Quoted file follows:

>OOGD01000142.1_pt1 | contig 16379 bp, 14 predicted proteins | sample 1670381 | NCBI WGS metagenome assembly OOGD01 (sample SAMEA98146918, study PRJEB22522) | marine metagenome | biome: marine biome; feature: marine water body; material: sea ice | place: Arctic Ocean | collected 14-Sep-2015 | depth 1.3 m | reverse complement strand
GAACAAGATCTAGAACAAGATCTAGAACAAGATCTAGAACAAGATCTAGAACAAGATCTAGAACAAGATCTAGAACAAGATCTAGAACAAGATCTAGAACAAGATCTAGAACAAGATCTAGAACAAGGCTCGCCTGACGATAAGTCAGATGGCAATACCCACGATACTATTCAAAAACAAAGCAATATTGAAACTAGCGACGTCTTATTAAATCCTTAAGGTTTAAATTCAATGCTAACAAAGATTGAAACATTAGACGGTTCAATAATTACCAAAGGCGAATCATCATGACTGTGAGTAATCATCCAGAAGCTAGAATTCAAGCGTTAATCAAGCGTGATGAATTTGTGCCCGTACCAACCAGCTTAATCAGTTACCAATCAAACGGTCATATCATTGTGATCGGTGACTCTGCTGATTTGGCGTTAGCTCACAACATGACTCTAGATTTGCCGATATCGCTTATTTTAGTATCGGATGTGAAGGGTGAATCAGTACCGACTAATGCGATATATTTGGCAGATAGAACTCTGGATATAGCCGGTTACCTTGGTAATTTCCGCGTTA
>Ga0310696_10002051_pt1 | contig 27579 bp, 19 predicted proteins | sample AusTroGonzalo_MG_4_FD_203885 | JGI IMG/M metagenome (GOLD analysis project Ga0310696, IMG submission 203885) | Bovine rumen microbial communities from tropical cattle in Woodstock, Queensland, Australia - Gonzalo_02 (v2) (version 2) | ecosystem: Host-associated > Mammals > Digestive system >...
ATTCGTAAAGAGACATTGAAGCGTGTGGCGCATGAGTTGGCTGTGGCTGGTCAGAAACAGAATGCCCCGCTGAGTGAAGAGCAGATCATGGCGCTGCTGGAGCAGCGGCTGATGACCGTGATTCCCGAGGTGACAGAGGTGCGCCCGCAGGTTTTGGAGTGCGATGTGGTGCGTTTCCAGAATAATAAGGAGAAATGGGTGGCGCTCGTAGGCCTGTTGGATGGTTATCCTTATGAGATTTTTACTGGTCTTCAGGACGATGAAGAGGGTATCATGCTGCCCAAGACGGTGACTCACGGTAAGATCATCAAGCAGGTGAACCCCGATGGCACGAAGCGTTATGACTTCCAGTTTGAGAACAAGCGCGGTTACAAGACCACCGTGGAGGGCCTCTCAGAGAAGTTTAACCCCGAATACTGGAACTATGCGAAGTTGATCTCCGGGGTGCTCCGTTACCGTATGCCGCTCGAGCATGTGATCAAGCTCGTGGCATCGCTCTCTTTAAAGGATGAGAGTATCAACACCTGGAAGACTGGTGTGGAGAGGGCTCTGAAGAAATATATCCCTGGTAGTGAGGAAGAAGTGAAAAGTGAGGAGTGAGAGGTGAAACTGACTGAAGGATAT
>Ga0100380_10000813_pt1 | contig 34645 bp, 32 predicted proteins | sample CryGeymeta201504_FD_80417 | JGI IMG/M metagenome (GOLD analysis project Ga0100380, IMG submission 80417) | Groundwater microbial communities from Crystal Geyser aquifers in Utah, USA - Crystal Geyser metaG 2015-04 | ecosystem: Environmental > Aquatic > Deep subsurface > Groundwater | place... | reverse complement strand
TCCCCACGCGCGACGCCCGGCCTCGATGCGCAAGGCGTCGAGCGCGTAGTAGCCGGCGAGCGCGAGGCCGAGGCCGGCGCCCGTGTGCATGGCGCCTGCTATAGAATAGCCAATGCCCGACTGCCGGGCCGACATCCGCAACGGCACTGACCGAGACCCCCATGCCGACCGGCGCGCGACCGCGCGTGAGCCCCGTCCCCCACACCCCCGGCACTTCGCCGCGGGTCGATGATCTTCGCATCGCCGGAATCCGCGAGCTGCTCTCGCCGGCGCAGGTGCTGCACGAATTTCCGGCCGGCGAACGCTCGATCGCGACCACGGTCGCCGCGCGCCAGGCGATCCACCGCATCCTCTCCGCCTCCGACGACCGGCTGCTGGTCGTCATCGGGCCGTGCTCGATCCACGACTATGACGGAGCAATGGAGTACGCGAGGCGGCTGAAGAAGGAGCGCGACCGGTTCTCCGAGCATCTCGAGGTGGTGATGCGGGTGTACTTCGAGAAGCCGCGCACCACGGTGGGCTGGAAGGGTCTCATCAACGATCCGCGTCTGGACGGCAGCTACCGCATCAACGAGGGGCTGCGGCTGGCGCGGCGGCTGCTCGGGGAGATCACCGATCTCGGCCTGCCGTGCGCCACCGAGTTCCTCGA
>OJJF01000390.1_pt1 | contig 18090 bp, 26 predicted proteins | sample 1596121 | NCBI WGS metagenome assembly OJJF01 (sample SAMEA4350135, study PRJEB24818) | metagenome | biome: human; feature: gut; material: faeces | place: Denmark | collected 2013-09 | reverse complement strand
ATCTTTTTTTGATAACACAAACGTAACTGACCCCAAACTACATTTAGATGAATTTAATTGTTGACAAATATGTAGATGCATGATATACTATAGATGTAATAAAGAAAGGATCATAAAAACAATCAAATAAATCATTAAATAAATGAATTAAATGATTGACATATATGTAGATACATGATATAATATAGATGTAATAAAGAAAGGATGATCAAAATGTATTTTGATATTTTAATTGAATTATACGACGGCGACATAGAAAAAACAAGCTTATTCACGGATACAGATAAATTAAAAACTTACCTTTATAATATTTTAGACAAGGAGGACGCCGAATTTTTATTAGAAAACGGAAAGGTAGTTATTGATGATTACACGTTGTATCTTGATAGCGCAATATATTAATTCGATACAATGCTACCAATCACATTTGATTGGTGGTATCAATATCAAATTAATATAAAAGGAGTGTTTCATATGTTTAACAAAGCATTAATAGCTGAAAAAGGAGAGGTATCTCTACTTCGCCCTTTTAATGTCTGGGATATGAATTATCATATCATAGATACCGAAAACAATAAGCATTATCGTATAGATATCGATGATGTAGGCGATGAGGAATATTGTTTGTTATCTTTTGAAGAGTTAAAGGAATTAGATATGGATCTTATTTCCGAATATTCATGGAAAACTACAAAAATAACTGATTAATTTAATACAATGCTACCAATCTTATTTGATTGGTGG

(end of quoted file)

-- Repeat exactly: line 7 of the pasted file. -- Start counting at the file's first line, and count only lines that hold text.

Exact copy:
>OJJF01000390.1_pt1 | contig 18090 bp, 26 predicted proteins | sample 1596121 | NCBI WGS metagenome assembly OJJF01 (sample SAMEA4350135, study PRJEB24818) | metagenome | biome: human; feature: gut; material: faeces | place: Denmark | collected 2013-09 | reverse complement strand